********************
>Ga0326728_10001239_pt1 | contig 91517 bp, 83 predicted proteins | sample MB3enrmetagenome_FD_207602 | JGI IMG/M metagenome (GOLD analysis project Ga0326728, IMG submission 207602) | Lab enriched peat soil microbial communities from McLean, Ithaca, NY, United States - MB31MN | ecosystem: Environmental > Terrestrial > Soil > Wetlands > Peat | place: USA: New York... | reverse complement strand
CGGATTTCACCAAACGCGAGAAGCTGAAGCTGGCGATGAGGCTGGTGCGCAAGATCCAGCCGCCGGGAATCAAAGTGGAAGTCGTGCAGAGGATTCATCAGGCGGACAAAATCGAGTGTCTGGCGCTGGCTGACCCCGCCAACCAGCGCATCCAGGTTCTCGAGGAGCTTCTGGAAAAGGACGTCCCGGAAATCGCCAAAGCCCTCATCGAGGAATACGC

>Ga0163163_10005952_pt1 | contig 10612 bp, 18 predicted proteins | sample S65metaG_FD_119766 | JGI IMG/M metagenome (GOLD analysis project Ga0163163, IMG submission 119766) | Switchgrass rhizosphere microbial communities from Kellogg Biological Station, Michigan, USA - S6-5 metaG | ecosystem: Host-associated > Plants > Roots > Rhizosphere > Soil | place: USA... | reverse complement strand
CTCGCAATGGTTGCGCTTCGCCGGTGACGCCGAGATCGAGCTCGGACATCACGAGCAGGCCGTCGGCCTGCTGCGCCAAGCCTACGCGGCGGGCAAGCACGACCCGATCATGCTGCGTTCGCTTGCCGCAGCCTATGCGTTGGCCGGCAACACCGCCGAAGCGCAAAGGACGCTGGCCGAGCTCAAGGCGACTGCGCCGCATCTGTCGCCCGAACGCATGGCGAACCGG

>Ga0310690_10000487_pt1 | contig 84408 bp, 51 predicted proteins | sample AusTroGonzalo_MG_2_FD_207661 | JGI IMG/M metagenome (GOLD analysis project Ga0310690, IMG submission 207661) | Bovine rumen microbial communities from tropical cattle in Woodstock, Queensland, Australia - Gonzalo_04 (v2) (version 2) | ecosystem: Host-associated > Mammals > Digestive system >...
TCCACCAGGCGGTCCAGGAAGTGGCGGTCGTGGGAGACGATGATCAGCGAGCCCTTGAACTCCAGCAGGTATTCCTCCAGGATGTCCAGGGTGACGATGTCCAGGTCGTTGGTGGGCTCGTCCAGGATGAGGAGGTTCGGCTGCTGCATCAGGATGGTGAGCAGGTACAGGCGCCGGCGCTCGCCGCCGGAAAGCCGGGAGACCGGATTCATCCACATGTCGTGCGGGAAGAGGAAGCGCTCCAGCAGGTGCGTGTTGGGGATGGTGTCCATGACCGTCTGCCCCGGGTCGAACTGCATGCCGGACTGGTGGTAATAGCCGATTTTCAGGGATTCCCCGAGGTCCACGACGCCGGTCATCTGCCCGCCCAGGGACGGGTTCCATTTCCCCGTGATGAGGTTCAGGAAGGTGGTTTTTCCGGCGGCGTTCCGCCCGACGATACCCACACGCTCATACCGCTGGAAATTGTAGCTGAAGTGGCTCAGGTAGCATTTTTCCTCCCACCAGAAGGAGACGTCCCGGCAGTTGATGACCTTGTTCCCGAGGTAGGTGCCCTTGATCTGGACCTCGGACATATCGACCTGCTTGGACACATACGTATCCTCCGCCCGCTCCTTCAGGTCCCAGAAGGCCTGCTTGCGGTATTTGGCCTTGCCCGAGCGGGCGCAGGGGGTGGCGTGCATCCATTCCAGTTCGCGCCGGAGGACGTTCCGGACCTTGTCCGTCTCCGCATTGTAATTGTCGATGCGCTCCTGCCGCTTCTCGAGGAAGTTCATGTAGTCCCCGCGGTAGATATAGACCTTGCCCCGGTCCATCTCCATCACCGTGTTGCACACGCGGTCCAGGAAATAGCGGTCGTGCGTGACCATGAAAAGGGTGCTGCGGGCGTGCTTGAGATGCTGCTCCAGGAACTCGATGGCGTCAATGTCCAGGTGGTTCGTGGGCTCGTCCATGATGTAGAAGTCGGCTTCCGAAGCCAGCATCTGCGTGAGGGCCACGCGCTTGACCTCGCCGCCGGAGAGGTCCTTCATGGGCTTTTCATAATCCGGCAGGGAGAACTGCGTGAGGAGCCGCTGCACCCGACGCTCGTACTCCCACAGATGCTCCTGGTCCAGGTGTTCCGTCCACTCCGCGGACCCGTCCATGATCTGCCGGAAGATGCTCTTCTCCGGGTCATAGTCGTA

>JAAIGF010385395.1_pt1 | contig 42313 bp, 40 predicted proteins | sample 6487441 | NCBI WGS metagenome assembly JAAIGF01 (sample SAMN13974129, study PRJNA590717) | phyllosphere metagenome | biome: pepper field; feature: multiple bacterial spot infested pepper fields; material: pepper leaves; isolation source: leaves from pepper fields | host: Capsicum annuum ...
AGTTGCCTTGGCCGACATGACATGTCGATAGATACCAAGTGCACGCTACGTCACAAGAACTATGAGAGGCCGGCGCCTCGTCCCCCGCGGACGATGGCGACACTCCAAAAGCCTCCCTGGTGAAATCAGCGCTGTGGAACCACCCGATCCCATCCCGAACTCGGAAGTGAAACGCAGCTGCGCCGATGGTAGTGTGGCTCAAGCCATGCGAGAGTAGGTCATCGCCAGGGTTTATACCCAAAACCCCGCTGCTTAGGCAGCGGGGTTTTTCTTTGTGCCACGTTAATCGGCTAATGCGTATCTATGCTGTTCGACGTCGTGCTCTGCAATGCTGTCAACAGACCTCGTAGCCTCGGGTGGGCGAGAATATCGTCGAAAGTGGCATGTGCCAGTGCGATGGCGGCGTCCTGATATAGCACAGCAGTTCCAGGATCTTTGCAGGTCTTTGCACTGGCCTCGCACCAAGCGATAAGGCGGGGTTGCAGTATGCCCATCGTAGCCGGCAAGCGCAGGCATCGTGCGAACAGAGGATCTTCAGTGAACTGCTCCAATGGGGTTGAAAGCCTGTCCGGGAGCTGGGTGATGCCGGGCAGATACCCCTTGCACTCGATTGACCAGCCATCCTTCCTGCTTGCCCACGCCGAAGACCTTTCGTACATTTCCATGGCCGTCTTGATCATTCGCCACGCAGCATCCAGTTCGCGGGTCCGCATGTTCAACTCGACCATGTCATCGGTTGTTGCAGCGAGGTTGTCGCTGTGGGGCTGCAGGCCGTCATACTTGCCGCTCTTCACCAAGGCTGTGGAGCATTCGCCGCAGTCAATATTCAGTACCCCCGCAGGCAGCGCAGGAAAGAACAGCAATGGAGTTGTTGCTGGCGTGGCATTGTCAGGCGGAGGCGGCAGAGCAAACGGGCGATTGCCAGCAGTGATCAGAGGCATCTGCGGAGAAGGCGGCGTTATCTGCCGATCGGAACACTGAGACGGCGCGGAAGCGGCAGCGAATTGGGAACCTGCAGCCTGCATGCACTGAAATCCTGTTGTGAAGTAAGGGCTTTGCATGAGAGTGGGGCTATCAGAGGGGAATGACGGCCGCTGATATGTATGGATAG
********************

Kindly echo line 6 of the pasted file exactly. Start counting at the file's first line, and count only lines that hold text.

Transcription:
TCCACCAGGCGGTCCAGGAAGTGGCGGTCGTGGGAGACGATGATCAGCGAGCCCTTGAACTCCAGCAGGTATTCCTCCAGGATGTCCAGGGTGACGATGTCCAGGTCGTTGGTGGGCTCGTCCAGGATGAGGAGGTTCGGCTGCTGCATCAGGATGGTGAGCAGGTACAGGCGCCGGCGCTCGCCGCCGGAAAGCCGGGAGACCGGATTCATCCACATGTCGTGCGGGAAGAGGAAGCGCTCCAGCAGGTGCGTGTTGGGGATGGTGTCCATGACCGTCTGCCCCGGGTCGAACTGCATGCCGGACTGGTGGTAATAGCCGATTTTCAGGGATTCCCCGAGGTCCACGACGCCGGTCATCTGCCCGCCCAGGGACGGGTTCCATTTCCCCGTGATGAGGTTCAGGAAGGTGGTTTTTCCGGCGGCGTTCCGCCCGACGATACCCACACGCTCATACCGCTGGAAATTGTAGCTGAAGTGGCTCAGGTAGCATTTTTCCTCCCACCAGAAGGAGACGTCCCGGCAGTTGATGACCTTGTTCCCGAGGTAGGTGCCCTTGATCTGGACCTCGGACATATCGACCTGCTTGGACACATACGTATCCTCCGCCCGCTCCTTCAGGTCCCAGAAGGCCTGCTTGCGGTATTTGGCCTTGCCCGAGCGGGCGCAGGGGGTGGCGTGCATCCATTCCAGTTCGCGCCGGAGGACGTTCCGGACCTTGTCCGTCTCCGCATTGTAATTGTCGATGCGCTCCTGCCGCTTCTCGAGGAAGTTCATGTAGTCCCCGCGGTAGATATAGACCTTGCCCCGGTCCATCTCCATCACCGTGTTGCACACGCGGTCCAGGAAATAGCGGTCGTGCGTGACCATGAAAAGGGTGCTGCGGGCGTGCTTGAGATGCTGCTCCAGGAACTCGATGGCGTCAATGTCCAGGTGGTTCGTGGGCTCGTCCATGATGTAGAAGTCGGCTTCCGAAGCCAGCATCTGCGTGAGGGCCACGCGCTTGACCTCGCCGCCGGAGAGGTCCTTCATGGGCTTTTCATAATCCGGCAGGGAGAACTGCGTGAGGAGCCGCTGCACCCGACGCTCGTACTCCCACAGATGCTCCTGGTCCAGGTGTTCCGTCCACTCCGCGGACCCGTCCATGATCTGCCGGAAGATGCTCTTCTCCGGGTCATAGTCGTA